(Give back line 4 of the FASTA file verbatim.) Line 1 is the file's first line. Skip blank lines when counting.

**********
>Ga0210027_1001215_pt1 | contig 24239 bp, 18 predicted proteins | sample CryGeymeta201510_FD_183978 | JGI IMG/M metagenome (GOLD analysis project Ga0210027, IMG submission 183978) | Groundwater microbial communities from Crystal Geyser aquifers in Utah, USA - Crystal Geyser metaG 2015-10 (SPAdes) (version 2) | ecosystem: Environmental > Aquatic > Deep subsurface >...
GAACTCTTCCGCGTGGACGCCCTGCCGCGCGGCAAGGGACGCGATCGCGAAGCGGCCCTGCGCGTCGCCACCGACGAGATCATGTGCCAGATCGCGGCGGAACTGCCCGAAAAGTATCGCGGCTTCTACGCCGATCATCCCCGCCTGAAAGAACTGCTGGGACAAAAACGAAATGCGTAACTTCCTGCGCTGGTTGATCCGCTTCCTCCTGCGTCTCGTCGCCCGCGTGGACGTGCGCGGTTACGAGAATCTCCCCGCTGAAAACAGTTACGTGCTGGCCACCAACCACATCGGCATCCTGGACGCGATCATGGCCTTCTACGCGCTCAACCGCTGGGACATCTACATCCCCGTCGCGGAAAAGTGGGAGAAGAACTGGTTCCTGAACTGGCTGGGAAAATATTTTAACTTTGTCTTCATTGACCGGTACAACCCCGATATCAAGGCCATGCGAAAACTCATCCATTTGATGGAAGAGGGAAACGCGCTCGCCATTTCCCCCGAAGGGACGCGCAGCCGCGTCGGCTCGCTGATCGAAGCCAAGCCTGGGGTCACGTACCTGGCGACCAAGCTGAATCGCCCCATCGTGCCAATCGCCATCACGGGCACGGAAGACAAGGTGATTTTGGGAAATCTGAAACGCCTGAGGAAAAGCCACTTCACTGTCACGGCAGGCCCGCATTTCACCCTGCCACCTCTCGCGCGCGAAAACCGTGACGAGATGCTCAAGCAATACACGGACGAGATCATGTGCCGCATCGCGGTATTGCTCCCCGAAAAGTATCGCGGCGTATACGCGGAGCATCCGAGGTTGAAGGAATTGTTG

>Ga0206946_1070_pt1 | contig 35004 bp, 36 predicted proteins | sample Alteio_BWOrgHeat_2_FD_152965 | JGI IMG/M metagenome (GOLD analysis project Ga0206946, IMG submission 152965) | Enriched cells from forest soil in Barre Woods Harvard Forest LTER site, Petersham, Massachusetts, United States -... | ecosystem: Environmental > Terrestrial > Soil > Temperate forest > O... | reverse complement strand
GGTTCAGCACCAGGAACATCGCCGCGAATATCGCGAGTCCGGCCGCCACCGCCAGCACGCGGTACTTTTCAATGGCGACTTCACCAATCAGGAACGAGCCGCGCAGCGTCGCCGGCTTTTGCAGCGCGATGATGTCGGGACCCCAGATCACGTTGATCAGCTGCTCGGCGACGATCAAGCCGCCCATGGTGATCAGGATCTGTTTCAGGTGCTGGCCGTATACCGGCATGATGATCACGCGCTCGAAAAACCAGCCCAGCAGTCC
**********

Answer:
GGTTCAGCACCAGGAACATCGCCGCGAATATCGCGAGTCCGGCCGCCACCGCCAGCACGCGGTACTTTTCAATGGCGACTTCACCAATCAGGAACGAGCCGCGCAGCGTCGCCGGCTTTTGCAGCGCGATGATGTCGGGACCCCAGATCACGTTGATCAGCTGCTCGGCGACGATCAAGCCGCCCATGGTGATCAGGATCTGTTTCAGGTGCTGGCCGTATACCGGCATGATGATCACGCGCTCGAAAAACCAGCCCAGCAGTCC